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Saturday, September 23, 2017

Fine Arts

Graduate work on display for public


The 34th Master of Fine Arts Thesis Exhibition reception organized by the Blaffer Art Museum took place Saturday at DiverseWorks Art Space.

The event displayed the works of eleven graduating Master’s of Fine Arts students, spanning all five departments of the program.

Chuck Ivy, the first graduate of the Interdisciplinary Practice and Emerging Forms program, utilized reactive installation and code to create an audio and visual projection.

Ivy’s technological display, “Identified, Detained & Inspected,” included a cartoon of Inspector Clouseau graphically affected by live Houston Police dispatch radios.

Graphic communications student Danilo Bojic’s “Passage,” made of birch plywood, digital print and vinyl, led the viewer through a curling passageway of panels featuring words like “compassion,” “joy” and, going deeper, “challenge” and “independence.”

His work also consisted of jutting color-treated images of well-known local buildings as well along the wall.

Sculptor Natali Leduc’s created a large wooden structure accompanied by other components such as a bike and caution tape titled “Giant Multitron,” made of “wood, more wood, metal, mistakes and time.”

Dressed in a lab coat, Leduc presented her contraption by explaining that the structure was indeed a mechanism intended to launch termites into outer space.

Abi Semter’s work included usage of materials such as a book page, cardboard, cotton thread and a paper bag.

Semter’s work tapped into the elegance and simplicity of raw material, with small punctures and twining.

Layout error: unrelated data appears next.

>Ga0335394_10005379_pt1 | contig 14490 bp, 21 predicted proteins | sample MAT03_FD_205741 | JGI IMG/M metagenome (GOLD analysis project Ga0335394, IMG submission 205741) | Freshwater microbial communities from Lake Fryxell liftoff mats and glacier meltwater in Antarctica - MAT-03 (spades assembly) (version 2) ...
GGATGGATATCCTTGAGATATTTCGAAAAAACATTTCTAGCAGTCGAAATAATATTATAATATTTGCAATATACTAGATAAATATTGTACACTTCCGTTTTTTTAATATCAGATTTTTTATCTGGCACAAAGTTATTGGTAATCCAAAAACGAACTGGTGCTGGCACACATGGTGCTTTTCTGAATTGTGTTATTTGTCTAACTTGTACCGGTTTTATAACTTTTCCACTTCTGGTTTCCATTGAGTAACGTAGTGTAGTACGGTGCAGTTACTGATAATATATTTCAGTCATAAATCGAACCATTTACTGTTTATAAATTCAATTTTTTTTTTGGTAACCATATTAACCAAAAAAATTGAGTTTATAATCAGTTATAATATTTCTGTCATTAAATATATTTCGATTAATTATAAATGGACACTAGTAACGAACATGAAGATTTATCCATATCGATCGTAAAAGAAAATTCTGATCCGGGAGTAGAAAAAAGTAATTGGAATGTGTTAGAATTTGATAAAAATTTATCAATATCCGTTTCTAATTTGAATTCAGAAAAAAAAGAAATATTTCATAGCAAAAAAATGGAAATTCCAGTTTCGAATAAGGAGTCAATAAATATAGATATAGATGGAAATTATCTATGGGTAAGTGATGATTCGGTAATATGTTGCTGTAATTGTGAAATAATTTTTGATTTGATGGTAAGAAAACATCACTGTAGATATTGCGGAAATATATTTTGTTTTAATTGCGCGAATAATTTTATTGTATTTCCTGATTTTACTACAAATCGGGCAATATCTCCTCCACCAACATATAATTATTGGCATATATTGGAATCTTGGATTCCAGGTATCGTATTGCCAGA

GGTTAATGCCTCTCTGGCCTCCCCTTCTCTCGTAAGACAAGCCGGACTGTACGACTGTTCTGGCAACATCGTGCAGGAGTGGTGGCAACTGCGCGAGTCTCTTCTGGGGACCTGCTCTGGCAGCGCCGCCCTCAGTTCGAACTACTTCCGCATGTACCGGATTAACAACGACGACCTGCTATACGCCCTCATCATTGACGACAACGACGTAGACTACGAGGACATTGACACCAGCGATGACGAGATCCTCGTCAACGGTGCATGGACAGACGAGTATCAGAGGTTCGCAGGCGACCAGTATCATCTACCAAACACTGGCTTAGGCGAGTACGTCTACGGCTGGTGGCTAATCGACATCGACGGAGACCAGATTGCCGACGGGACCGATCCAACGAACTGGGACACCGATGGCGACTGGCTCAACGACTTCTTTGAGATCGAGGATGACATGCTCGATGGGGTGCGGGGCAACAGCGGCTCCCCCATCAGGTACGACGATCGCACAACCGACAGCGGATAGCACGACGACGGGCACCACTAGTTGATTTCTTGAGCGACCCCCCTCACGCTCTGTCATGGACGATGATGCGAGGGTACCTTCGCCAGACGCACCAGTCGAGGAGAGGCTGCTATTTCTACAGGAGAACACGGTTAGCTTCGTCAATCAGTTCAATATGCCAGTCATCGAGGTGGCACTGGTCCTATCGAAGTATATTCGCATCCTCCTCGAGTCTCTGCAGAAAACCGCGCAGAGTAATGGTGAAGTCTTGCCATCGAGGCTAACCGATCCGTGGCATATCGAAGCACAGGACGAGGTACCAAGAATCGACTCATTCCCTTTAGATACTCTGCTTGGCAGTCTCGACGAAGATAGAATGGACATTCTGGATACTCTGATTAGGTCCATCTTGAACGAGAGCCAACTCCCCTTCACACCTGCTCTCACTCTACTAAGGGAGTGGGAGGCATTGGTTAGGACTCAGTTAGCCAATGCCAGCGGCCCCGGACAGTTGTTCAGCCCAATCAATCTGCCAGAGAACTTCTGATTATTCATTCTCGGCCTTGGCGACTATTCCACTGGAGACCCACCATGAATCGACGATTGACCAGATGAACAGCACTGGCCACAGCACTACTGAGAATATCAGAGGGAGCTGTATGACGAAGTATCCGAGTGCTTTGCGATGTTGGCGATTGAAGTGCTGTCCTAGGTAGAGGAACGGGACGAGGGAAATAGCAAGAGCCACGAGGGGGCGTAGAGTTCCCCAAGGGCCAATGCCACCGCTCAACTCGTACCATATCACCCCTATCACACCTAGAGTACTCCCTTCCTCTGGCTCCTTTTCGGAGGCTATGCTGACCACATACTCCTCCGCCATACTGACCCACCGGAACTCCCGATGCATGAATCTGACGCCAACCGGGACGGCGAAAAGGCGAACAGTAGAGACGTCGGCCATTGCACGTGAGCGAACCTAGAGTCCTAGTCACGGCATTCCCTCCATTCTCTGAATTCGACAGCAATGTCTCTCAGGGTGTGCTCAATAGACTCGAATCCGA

Sculptor M’kina Tapscott’s displays involved a more colorful presentation that featured draping adoring ornaments and gold chains.

Tapscott’s work with mixed media in “M Theory” was composed of a mysterious mixture of hair and colorful jelly-like substances in a container with a gold top.

Graphic artist Ted Closson put together a miniature comic book convention featuring twelve Texas artists.

“The key of it is to think of comics as cultural objects,” said Closson on the convention he organized for the art space.

Photographer Rosine Kouamen featured pictures of first generation immigrants from Africa in their American living spaces.

Photographs of family memorabilia and personal objects — connecting Kouamen to her birthplace of Cameroon — such as necklaces, sandals and food hung grid-like on the wall.

Sebastian Forray took an unorthodox approach by commissioning five different artists to create works for him.

Each artist’s contribution was titled “Seven Years Luck” with five respective parts.

Along with these works, Forray had a display case of his own called “The Vitrine of Ancillary Failures,” filled with books, buttons, a brochure, a television monitor and vinyl records

The Master of Fine Arts Thesis Exhibition will be on display through May 12 at the DiverseWorks Art Space.

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